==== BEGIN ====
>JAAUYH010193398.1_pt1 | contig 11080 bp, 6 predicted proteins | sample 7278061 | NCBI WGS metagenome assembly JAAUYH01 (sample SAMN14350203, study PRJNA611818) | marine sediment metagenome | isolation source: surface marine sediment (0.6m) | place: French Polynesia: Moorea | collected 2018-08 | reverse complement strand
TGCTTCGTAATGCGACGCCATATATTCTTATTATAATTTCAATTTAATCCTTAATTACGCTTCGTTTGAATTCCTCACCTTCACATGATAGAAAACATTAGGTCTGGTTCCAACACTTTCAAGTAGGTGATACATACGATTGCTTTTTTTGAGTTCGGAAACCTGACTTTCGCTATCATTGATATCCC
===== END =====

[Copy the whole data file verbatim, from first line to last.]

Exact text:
>JAAUYH010193398.1_pt1 | contig 11080 bp, 6 predicted proteins | sample 7278061 | NCBI WGS metagenome assembly JAAUYH01 (sample SAMN14350203, study PRJNA611818) | marine sediment metagenome | isolation source: surface marine sediment (0.6m) | place: French Polynesia: Moorea | collected 2018-08 | reverse complement strand
TGCTTCGTAATGCGACGCCATATATTCTTATTATAATTTCAATTTAATCCTTAATTACGCTTCGTTTGAATTCCTCACCTTCACATGATAGAAAACATTAGGTCTGGTTCCAACACTTTCAAGTAGGTGATACATACGATTGCTTTTTTTGAGTTCGGAAACCTGACTTTCGCTATCATTGATATCCC